New product development for industry-leading electronic device manufacturers involves balancing the competing interests of design, schedule and cost. Most OEM device manufacturers rely on custom metal fabrication to ensure effective product design, improved efficiency, and maximum profitability. Sometimes the right partner can make the difference in launching a new product that meets or exceeds expectations.
Faspro Technologies, Inc. Achieves ISO 9001:2008 Quality Management System Certification, Demonstrating Its Unwavering Commitment to Continuous Process Improvement
Photochemical machining (PCM), which is also called photochemical milling or photo etching, is a process that uses chemicals to fabricate sheet metal components. A photoresist is used to mask the metal while chemical etchants corrosively machine the untreated areas. At Faspro we use photochemical milling to produce very complex parts with fine detail. The accuracy of the process and its low cost make it attractive for prototype and short run production.
Faspro Technologies is a leading supplier of precision electrical contacts for circuit boards, portable and hand held electronic devices. We provide innovative solutions by merging new technology with unique methods to deliver high quality components at an affordable price. Our customers in Aerospace, Medical, Military and other industries come to us for quality, service, and the attention to detail their products demand.
Electromagnetic interference (EMI) can affect a hospital’s electronic equipment when an emitting device is powerful enough and close enough to cause partial or complete failure of the equipment or its sub systems. When a transmitting device gets closer to susceptible electronic equipment, the chance of interference grows. Likewise, as the power of an RF transmitter increases, interference is more likely to occur. Of course, failure of critical electronic medical equipment can be life threatening and should be prevented whenever possible.
This post summarizes an article about Faspro Technologies in The Fabricator digital magazine’s October edition. Here is the link if you would like to read the article in its entirety: http://www.thefabricator-
Faspro Technologies was established to meet the needs of the telecom industry which required quick turnaround prototype and short run production parts without spending all their time waiting for delivery. Most production suppliers then, as is the case today couldn’t easily stop production, change tooling and make short runs without disrupting their operation. Continue reading
One aspect of the automotive engineering that is recently being mentioned often is the concern of electromagnetic interference (EMI). With the increased utilization of electronic systems, EMI is becoming a more important aspect of vehicle design. Automotive engineers are targeting increased reliability which means designing properly for the intended environment. Other environmental issues include extreme temperatures, vibration, shock, humidity, salt-fog, and corrosive solvents/atmosphere. Continue reading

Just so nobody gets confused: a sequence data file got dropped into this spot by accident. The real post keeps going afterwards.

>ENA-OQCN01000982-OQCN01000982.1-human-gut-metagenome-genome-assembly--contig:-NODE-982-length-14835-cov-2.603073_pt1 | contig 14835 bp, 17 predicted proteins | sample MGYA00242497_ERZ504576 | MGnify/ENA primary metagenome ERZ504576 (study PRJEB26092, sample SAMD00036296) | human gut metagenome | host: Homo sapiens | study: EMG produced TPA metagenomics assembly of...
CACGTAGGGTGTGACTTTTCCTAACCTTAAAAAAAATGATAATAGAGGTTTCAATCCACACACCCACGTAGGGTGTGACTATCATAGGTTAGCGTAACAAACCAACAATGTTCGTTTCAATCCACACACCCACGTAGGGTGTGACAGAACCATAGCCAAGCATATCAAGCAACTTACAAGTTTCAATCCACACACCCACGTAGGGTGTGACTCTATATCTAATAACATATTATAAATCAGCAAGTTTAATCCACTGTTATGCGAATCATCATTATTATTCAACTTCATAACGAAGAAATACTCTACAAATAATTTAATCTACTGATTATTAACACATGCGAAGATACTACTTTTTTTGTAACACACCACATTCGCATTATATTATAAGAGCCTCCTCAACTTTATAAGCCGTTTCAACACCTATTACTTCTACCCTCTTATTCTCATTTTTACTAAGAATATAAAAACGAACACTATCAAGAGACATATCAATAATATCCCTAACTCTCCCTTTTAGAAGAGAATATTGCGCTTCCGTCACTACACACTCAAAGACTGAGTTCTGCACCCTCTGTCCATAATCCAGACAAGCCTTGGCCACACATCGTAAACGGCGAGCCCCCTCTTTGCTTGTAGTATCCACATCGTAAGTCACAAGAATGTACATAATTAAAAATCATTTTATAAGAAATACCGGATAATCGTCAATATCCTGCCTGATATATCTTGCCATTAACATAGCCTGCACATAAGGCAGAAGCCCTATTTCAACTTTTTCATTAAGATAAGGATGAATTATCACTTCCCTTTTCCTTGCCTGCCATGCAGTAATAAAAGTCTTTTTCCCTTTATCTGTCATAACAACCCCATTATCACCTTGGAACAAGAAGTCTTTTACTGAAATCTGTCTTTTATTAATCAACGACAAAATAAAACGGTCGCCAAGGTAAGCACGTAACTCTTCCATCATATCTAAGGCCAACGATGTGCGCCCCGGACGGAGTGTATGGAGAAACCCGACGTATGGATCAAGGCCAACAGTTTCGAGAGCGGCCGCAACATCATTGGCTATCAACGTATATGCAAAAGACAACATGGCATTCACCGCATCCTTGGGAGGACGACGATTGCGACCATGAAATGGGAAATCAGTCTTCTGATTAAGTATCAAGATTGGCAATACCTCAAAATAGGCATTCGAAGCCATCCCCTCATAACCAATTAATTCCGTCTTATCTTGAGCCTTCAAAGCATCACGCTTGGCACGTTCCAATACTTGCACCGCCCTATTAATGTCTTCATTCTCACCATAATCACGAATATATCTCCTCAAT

Researchers in Japan have prototyped an innovative and inexpensive light source which could usher in a new era of improved performance, lower cost and environmentally friendly lighting devices to compete with LEDs. These flat panel light sources use arrays of extremely conductive carbon nanotubes to provide evenly-distributed lighting with high performance and power usage under 0.1 Watts – about 100 times less than the energy required by light-emitting diodes.
A group of specialists from Stanford and UofC, Berkeley, have created a ground breaking prototype radio-on-a-chip communications device which is powered by existing radio waves. The unit includes receiving and sending antennae and a cpu, and is completely self-contained and tiny. These ant-sized gadgets are extremely economical, require no batteries to run and might provide the Internet of Things a significant jump start.
On commercial airliners, the flight crew instructs passengers to turn off notebook computers and other personal electronic devices prior to aircraft takeoff and landing. This is due to concerns over the effect of EMI on aircraft systems.
Generally, all wiring and devices in aircraft are shielded to protect them from the effects of EMI from other systems within the aircraft or external to it. But not every component can be fully protected and the civil aviation community understands very well that electromagnetic radiation from laptop computers can interfere with some onboard navigation systems potentially causing unpredictable aircraft behavior.